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Financial incentives in residency recruiting for primary care: scope, characteristics, and students' perceptions.

Boex, J R; Kirson, S M; Keyes-Welch, M; Evans, A

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Abstract

BACKGROUND. One response to the decline in interest among medical students in residency training in primary care has been the offering, by residency programs and hospitals, of financial recruitment incentives to medical students during their residency interviews. Few data on the breadth and effectiveness of this practice have been available. METHOD. To gain insight into how hospitals and/or programs offered incentives, the authors compared 1990 and 1992 survey data on this topic from the members of the Association of American Medical Colleges' Council of Teaching Hospitals (AAMC/COTH) with 1992 data from the members of the Association for Hospital Medical Education (AHME), employing responses to identical questionnaire items. Complementary data on students' experiences with recruitment incentives in 1991 and 1992 were also analyzed. These data have been collected since 1991 in the Medical School Graduation Questionnaire (GQ) of the AAMC's Section for Educational Research, but little or no information had been available on medical students' perceptions of the effectiveness of these incentives. Therefore, one of the authors surveyed members of the classes of 1992 at four Midwestern medical schools about their residency interviewing experiences, including their reactions to financial incentives they encountered. RESULTS. The outcomes from these surveys indicate that, as expected, family practice, internal medicine, and pediatrics were the specialties most likely to offer financial incentives; that a wide variety of recruitment incentives was available to students; that the proportion of programs and hospitals offering such incentives was increasing (e.g., from 37% in the 1990 COTH survey to 54% in the 1992 survey); and that a large majority (79%) of students who encountered these incentives viewed them as at least somewhat effective in persuading them to consider matching with the programs that offered them. CONCLUSION. The prevalence and persuasiveness of financial incentives raise a number of serious questions, including whether competition for residents will divert funds from improving educational quality to recruitment.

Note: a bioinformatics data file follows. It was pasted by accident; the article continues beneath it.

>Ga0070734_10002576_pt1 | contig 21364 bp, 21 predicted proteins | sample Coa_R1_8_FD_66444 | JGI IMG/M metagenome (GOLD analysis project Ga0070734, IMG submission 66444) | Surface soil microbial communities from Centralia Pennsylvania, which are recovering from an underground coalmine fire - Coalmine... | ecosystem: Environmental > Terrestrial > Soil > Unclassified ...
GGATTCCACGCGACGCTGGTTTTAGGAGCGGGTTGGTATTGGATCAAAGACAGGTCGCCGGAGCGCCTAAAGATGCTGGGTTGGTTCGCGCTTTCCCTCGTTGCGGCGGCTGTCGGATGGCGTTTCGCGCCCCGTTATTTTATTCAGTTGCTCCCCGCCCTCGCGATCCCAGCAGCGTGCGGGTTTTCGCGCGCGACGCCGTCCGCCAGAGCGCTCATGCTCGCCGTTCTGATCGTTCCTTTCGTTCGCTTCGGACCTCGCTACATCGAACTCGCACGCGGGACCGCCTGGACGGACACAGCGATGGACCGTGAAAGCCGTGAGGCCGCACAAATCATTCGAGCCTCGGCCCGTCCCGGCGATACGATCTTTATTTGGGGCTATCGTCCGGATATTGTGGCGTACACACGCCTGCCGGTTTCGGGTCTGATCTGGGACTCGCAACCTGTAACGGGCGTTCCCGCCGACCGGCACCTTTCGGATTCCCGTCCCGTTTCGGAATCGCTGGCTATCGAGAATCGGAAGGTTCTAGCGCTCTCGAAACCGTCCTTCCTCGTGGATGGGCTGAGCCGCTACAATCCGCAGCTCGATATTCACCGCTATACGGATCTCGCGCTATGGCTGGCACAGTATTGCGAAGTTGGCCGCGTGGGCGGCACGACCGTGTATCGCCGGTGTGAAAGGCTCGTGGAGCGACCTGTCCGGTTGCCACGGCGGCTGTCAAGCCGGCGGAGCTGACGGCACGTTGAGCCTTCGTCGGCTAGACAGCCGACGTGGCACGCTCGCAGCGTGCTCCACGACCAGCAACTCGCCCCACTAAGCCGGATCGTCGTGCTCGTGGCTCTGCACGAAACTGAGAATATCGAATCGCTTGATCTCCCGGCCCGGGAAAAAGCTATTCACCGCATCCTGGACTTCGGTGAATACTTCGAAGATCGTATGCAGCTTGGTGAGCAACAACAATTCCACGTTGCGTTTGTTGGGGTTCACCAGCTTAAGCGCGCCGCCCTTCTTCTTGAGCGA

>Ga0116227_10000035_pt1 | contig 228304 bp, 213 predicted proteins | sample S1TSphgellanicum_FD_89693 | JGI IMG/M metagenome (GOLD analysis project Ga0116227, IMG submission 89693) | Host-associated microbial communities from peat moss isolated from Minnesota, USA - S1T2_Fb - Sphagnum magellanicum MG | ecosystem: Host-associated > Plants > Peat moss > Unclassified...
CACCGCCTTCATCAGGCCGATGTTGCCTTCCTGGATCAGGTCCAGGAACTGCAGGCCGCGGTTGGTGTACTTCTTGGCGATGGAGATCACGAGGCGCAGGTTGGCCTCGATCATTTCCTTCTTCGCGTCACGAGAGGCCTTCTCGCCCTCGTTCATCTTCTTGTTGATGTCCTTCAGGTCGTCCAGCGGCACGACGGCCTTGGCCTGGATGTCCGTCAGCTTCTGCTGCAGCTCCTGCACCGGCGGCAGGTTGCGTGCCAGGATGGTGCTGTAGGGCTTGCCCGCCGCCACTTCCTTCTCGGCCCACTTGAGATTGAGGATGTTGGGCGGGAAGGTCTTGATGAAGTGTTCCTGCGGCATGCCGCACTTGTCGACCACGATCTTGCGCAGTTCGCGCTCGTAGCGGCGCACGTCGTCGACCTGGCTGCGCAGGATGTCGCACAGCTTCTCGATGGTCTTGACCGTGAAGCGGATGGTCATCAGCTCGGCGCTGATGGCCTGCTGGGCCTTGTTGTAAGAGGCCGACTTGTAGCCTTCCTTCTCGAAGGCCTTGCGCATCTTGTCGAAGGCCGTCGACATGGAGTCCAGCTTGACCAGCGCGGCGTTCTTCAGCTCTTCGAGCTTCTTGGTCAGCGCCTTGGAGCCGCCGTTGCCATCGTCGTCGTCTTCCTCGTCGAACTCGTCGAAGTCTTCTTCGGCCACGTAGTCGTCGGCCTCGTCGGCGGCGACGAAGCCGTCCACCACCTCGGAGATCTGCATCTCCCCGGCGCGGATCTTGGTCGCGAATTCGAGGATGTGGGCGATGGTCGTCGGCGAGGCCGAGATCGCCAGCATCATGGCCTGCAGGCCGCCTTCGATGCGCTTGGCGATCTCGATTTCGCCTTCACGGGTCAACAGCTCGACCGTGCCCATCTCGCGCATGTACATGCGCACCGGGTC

(C) 1994 Association of American Medical Colleges

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